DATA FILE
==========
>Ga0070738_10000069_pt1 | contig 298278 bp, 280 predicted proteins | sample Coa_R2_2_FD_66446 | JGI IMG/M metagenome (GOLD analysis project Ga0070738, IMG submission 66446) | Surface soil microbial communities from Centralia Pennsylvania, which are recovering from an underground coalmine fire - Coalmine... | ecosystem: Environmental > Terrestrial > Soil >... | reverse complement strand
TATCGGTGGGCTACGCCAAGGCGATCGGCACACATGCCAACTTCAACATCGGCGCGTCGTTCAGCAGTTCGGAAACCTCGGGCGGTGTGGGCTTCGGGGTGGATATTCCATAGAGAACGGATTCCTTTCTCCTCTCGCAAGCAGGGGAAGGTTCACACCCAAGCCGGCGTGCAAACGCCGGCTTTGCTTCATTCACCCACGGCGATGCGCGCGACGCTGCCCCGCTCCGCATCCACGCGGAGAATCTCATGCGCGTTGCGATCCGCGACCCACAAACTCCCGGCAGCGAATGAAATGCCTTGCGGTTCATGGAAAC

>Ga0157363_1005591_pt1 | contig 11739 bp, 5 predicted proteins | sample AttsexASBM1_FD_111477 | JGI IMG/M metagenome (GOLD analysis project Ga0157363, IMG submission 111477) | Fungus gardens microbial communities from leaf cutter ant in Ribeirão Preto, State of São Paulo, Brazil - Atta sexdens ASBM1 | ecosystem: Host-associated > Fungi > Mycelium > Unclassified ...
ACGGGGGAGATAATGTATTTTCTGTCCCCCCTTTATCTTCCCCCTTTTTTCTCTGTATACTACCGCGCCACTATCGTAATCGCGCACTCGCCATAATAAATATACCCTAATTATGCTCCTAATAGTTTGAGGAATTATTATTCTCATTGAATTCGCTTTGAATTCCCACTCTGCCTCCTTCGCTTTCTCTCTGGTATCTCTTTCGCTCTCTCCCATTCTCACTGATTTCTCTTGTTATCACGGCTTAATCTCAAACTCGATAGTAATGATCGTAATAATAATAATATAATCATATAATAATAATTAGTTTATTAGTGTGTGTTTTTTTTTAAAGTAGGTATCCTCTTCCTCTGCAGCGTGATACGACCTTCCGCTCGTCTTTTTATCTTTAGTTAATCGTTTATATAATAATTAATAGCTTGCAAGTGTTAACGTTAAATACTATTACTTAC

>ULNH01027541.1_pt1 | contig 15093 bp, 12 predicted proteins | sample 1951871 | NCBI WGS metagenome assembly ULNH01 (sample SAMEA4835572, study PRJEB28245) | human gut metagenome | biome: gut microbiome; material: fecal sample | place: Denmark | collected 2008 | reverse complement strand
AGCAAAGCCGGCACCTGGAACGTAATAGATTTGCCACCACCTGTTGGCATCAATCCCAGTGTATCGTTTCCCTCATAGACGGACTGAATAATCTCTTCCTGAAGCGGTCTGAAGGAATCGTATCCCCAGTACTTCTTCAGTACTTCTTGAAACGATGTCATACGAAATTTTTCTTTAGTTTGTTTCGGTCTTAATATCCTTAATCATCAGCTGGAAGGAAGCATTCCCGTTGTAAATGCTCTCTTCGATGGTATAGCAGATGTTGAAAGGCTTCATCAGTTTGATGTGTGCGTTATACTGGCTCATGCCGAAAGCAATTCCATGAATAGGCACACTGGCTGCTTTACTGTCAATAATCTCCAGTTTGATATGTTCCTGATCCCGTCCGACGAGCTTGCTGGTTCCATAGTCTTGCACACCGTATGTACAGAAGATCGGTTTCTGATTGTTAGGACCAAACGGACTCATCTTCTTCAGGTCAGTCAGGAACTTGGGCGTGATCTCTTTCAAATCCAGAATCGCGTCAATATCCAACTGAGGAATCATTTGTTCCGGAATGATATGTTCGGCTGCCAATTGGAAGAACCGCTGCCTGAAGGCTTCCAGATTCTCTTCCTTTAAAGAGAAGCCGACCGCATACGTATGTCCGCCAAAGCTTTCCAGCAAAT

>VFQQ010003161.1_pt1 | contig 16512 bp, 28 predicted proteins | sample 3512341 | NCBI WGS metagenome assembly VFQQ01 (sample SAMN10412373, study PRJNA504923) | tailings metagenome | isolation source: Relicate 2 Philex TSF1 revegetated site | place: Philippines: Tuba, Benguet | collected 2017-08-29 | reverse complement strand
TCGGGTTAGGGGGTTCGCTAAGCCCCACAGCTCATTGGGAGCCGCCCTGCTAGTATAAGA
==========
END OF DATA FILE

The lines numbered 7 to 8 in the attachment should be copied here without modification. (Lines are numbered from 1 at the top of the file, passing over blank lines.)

>VFQQ010003161.1_pt1 | contig 16512 bp, 28 predicted proteins | sample 3512341 | NCBI WGS metagenome assembly VFQQ01 (sample SAMN10412373, study PRJNA504923) | tailings metagenome | isolation source: Relicate 2 Philex TSF1 revegetated site | place: Philippines: Tuba, Benguet | collected 2017-08-29 | reverse complement strand
TCGGGTTAGGGGGTTCGCTAAGCCCCACAGCTCATTGGGAGCCGCCCTGCTAGTATAAGA